A lot of excitement around movements in the AUD at the end of last Friday and over the weekend. It looks interesting and appears to be a technical movement brought on by the trade balance on Thursday. I remain strong in the view the USD come December 2019 will be higher still, but cannot ignore short-term opportunities.
The technical – AUD breakouts
• AUDUSD – Has tested this downtrend channel several times in the past year but has never closed above it. Friday finally saw a break and close above the trendline – the risk is the Midterms and the CNH fixing but it’s an interesting development.
• EURAUD – Broke below the 200-day moving average. EUR has eased off in recent weeks as periphery states have produced weak economic data while Australia’s trade balance boomed. Again the risk here is the Midterms.
• AUDCAD – Also broke out, as oil moderated. This cross is risky: oil, the midterm and EM all shift AUDCAD around and swiftly – stops are a must.
Will be interesting to see if these break are more structural, I haven’t seen enough economic data yet that would confirm this which is why the RBA’s outlook is key.
• There will be no move from Martin Place on Melbourne Cup day however there is a sense it could ‘set up’ it’s views of 2019 and 2020 on Tuesday as after the December meeting the RBA is on its summer break until the first Tuesday of February, which has a very large timeframe considering Asia (especially China) tends to change its policy during this time.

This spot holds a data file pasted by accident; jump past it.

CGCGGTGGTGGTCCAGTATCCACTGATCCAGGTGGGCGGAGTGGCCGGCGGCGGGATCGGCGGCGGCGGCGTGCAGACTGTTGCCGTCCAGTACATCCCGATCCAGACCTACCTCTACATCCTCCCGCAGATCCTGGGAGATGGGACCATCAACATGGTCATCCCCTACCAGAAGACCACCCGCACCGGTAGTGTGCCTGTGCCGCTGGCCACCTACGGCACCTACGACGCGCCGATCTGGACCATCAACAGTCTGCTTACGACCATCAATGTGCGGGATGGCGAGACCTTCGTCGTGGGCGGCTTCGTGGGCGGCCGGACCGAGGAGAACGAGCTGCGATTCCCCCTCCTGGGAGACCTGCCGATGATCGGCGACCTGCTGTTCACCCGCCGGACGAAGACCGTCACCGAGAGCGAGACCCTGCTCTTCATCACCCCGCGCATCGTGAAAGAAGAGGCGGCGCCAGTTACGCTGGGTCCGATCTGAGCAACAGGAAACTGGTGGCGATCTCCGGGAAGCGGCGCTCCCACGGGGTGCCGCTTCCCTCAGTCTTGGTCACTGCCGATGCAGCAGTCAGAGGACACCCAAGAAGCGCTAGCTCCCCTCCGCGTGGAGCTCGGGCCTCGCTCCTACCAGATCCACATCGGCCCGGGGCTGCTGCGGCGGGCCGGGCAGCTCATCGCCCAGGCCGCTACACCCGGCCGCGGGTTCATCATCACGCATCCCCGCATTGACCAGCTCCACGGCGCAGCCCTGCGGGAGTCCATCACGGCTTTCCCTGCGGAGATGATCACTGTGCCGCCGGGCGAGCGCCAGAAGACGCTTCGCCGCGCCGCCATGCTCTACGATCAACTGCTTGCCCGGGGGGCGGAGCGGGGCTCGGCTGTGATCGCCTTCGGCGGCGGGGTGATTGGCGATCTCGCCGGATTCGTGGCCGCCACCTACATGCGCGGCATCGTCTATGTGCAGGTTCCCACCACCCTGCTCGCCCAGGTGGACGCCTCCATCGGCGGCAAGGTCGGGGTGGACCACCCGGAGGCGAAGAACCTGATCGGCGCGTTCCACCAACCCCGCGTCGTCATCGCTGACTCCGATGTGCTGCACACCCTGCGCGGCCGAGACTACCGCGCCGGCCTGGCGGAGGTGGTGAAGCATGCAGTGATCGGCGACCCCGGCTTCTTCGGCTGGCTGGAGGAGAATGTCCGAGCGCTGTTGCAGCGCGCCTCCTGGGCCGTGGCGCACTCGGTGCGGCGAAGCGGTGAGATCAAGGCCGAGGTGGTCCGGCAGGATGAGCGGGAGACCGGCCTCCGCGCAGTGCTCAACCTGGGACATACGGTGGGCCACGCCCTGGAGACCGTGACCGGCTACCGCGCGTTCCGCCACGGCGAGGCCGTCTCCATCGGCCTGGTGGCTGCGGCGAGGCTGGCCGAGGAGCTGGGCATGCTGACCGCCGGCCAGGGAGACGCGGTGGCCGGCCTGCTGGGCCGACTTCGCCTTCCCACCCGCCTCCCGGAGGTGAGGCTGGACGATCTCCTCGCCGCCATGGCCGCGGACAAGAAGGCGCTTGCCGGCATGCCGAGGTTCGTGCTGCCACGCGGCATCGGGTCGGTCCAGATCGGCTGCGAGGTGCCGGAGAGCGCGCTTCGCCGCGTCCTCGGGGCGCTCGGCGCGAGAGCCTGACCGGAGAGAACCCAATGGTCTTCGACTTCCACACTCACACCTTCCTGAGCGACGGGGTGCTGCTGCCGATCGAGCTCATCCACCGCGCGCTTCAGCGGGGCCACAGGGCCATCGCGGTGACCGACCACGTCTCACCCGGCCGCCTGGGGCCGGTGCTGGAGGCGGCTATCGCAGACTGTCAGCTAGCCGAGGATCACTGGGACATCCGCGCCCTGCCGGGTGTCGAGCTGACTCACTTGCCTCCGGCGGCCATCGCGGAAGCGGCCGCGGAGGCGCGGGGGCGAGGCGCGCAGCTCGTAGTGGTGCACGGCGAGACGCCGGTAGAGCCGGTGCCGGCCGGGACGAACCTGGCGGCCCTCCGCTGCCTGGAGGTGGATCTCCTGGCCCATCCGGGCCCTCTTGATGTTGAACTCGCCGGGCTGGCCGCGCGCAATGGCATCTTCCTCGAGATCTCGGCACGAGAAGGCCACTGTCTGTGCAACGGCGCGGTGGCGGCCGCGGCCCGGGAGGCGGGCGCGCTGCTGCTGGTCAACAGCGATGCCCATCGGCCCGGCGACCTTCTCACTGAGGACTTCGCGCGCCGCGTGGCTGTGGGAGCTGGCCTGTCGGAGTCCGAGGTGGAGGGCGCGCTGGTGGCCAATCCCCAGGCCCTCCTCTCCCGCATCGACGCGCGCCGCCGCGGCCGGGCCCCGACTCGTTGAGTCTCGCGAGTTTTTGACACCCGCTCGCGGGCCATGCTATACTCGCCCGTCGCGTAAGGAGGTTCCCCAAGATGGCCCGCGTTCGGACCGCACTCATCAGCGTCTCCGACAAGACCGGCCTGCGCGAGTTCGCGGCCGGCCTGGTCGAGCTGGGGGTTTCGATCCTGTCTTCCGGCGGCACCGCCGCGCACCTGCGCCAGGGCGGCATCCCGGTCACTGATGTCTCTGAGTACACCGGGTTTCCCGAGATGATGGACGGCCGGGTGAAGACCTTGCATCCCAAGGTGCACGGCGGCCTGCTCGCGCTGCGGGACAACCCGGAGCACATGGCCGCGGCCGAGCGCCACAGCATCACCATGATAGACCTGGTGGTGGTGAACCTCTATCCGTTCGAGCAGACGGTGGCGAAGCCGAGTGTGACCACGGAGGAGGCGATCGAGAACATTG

• The 5 keys to 2019 and 2020
o Funding – the cost of capital is eating into residential housing, personal lending and the consumption of credit. The RBA will be aware that further increases in global cash markets will come home to roost in Australia which is likely to put pressure on rate calls the downside. AUD weakener
o House prices – a lower wealth effect’ will filtering into a growth figures. Will this lead to macro-prudential tweaks that were originally brought into curb housing market in 2019 and 2020?
o Inflation – 16 consecutive and counting below its target 2% to 3% band. This should create a scenario where cuts are discussed, yet is maintaining a slight hike stance.
o Employment – booming part of the economy. However, the RBA still sees slack as being a thorn in the side of wage growth, part of its charter is to support employment which it can’t do as employment growth strong – tough one.
o GDP, can private investment remain an addition to GDP or will it slide back to a subtraction in 2019? This is a China question. Watch the CNY. And, will consumption the largest contributor to GDP slide as wealth declines and wage growth remains anaemic? The RBA clearly thinks not its forecasted GDP to hold at 3.25% come December 2019.